I still think the common accents should be built in. I mean, the (C) and (R) have been added and those too could easily be punched in. I also don't feel comfortable having to change my keyboard settings, besides seems like a bit of work to do so for this one program. Still don't see why it's a bad idea to include it for those who don't want a print out and search up and down trying to find the right one.

But this all moot since who knows when there will be a major update... 


Please look first which special characters you often use and are not catered for by AltGr or numeric ALT codes. AFAIK you don't need to change keyboard for the numeric ALT codes; again AFAIK for a USA styled keyboard (as in not the USA-international) all AltGr shortcuts should work as displayed my overview. The USA-International keyboard is useful for having dead keys that in turn produce the accented vowels. Try the AltGr and let me know if you tried and got fails.

Of the characters you asked for:
ALT 0134 equals †
AltGr r equals ®
AltGr c equals ©
And see my previous overview for all the accented characters thus catered for.

The plus side is that AltGr and numeric ALT codes are available right now for you.

TIP If you don't want it printed, save the file on your desktop and/or pin a link to the task bar. That way you're only a click or double-click away from having a peek at the overview.
Only if you're using a laptop sans numeric keyboard you may need to consult your manual — usually it requres using the Fn key.
Eric

If it is important, say it. Otherwise, let silence speak.
 Last edited: by eommen
DVD Profiler Unlimited RegistrantStar ContributorThe Movieman
DVDP User Since 2007
Registered: March 18, 2007
Reputation: Highest Rating
United States Posts: 2,392
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Quoting eommen:
Quote:
Quoting The Movieman:
Quote:
I still think the common accents should be built in. I mean, the (C) and (R) have been added and those too could easily be punched in. I also don't feel comfortable having to change my keyboard settings, besides seems like a bit of work to do so for this one program. Still don't see why it's a bad idea to include it for those who don't want a print out and search up and down trying to find the right one.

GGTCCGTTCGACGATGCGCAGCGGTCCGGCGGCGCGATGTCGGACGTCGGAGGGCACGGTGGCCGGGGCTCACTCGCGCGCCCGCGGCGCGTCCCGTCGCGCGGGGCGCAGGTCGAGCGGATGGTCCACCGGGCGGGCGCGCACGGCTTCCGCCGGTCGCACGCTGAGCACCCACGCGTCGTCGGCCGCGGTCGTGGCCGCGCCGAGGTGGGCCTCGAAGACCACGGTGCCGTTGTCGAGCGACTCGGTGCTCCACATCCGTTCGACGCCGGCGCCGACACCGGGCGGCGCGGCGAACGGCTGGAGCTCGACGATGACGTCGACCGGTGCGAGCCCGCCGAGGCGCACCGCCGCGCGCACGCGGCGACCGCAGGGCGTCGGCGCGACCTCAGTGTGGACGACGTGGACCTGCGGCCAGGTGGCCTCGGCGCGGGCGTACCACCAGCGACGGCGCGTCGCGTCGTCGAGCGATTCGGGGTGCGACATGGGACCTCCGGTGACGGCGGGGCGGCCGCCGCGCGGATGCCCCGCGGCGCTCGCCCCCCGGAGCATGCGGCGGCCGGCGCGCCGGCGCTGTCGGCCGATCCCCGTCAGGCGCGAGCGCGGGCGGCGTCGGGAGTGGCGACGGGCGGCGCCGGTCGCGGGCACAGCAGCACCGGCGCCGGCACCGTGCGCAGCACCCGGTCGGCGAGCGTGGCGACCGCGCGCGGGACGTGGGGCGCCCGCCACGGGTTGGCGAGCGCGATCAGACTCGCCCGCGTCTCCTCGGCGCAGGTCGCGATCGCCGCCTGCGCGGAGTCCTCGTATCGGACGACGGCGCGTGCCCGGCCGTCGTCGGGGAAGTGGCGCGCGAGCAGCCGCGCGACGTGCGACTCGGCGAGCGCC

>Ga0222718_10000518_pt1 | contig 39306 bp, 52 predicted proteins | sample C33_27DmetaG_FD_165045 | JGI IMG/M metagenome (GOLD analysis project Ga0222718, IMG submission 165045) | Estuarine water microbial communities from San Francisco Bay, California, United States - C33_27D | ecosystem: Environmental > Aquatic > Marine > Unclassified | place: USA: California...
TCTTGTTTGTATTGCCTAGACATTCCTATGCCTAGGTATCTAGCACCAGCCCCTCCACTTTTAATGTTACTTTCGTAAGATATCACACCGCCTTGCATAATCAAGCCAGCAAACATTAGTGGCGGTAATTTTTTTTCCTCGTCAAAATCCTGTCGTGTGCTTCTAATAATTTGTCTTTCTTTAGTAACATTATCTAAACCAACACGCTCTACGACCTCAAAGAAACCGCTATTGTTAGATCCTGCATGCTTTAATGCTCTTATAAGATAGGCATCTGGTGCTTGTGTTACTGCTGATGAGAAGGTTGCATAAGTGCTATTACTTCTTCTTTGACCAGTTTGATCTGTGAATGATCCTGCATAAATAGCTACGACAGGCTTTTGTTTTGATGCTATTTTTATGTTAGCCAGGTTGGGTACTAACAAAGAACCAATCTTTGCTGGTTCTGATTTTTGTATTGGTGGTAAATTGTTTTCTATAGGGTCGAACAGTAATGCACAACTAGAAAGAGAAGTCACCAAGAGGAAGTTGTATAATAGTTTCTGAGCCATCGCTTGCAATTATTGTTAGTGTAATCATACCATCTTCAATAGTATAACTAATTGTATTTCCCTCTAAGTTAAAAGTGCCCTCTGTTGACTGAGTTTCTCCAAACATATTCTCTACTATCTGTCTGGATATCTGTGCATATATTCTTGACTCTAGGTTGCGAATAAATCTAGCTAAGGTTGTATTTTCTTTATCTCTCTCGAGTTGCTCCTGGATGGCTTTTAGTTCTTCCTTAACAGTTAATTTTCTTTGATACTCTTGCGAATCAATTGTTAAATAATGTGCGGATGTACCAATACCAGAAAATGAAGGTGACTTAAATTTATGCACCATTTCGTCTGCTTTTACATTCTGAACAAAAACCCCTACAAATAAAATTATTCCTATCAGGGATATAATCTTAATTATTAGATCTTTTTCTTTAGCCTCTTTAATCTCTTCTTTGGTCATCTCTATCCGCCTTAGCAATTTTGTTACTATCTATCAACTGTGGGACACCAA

But this all moot since who knows when there will be a major update... 


Please look first which special characters you often use and are not catered for by AltGr or numeric ALT codes. AFAIK you don't need to change keyboard for the numeric ALT codes; again AFAIK for a USA styled keyboard (as in not the USA-international) all AltGr shortcuts should work as displayed my overview. The USA-International keyboard is useful for having dead keys that in turn produce the accented vowels. Try the AltGr and let me know if you tried and got fails.

Of the characters you asked for:
ALT 0134 equals †
AltGr r equals ®
AltGr c equals ©
And see my previous overview for all the accented characters thus catered for.

The plus side is that AltGr and numeric ALT codes are available right now for you.

TIP If you don't want it printed, save the file on your desktop and/or pin a link to the task bar. That way you're only a click or double-click away from having a peek at the overview.
Only if you're using a laptop sans numeric keyboard you may need to consult your manual — usually it requres using the Fn key.


I used ® and © as an example as it's already in the program, so why not the most common accent letters?
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 Last edited: by The Movieman
DVD Profiler Desktop and Mobile RegistrantStar Contributoreommen
DVD nerd
Registered: March 13, 2007
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Why not the most common accent characters (diacritics)?
Well, Ken/Invelos could indulge you, sure.
But why would he spend time and effort on something that is readily available from Microsoft itself in various ways — as the previous posts show.

® and © are in there already, but only in the overview tab of the Edit window. But they're missing in other places (like adding notes), or on this web-page to enter a post. So any consistent and good implementation would, IMHO, require a lot more coding.

Also, English writing users may need some assistance as the use of diacritics is extremely rare in that language. Sure. But there are many DVDp users with other native language(s) that can cope very well with the means already in the operating system. AltGr isn't that bad...

I don't know if there'll ever be a next program version with the dwindling interest in disks. We'll have to wait and see (on a Monday    ).
Eric

If it is important, say it. Otherwise, let silence speak.